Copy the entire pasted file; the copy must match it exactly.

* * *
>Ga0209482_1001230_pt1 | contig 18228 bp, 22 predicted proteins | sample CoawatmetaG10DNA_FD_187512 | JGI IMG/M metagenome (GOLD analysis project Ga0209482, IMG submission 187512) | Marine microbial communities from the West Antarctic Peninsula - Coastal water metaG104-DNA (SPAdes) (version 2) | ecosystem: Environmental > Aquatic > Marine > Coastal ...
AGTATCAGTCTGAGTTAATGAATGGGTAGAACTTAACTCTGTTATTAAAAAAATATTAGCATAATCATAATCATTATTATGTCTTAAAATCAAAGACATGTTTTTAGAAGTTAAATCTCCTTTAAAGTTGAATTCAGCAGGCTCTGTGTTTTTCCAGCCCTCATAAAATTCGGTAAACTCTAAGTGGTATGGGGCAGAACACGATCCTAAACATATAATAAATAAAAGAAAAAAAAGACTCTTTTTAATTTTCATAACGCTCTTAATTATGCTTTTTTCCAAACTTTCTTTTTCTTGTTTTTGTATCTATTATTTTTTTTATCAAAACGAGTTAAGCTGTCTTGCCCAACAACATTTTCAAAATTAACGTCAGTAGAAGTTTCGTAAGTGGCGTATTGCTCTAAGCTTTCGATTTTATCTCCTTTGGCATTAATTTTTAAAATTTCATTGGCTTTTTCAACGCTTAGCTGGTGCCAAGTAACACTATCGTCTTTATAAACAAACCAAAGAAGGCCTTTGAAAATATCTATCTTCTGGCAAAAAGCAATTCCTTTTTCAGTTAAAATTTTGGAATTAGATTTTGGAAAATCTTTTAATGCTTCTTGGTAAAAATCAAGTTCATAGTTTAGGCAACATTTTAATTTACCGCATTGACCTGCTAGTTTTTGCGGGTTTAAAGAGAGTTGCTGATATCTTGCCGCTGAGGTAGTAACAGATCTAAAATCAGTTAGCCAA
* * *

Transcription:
>Ga0209482_1001230_pt1 | contig 18228 bp, 22 predicted proteins | sample CoawatmetaG10DNA_FD_187512 | JGI IMG/M metagenome (GOLD analysis project Ga0209482, IMG submission 187512) | Marine microbial communities from the West Antarctic Peninsula - Coastal water metaG104-DNA (SPAdes) (version 2) | ecosystem: Environmental > Aquatic > Marine > Coastal ...
AGTATCAGTCTGAGTTAATGAATGGGTAGAACTTAACTCTGTTATTAAAAAAATATTAGCATAATCATAATCATTATTATGTCTTAAAATCAAAGACATGTTTTTAGAAGTTAAATCTCCTTTAAAGTTGAATTCAGCAGGCTCTGTGTTTTTCCAGCCCTCATAAAATTCGGTAAACTCTAAGTGGTATGGGGCAGAACACGATCCTAAACATATAATAAATAAAAGAAAAAAAAGACTCTTTTTAATTTTCATAACGCTCTTAATTATGCTTTTTTCCAAACTTTCTTTTTCTTGTTTTTGTATCTATTATTTTTTTTATCAAAACGAGTTAAGCTGTCTTGCCCAACAACATTTTCAAAATTAACGTCAGTAGAAGTTTCGTAAGTGGCGTATTGCTCTAAGCTTTCGATTTTATCTCCTTTGGCATTAATTTTTAAAATTTCATTGGCTTTTTCAACGCTTAGCTGGTGCCAAGTAACACTATCGTCTTTATAAACAAACCAAAGAAGGCCTTTGAAAATATCTATCTTCTGGCAAAAAGCAATTCCTTTTTCAGTTAAAATTTTGGAATTAGATTTTGGAAAATCTTTTAATGCTTCTTGGTAAAAATCAAGTTCATAGTTTAGGCAACATTTTAATTTACCGCATTGACCTGCTAGTTTTTGCGGGTTTAAAGAGAGTTGCTGATATCTTGCCGCTGAGGTAGTAACAGATCTAAAATCAGTTAGCCAA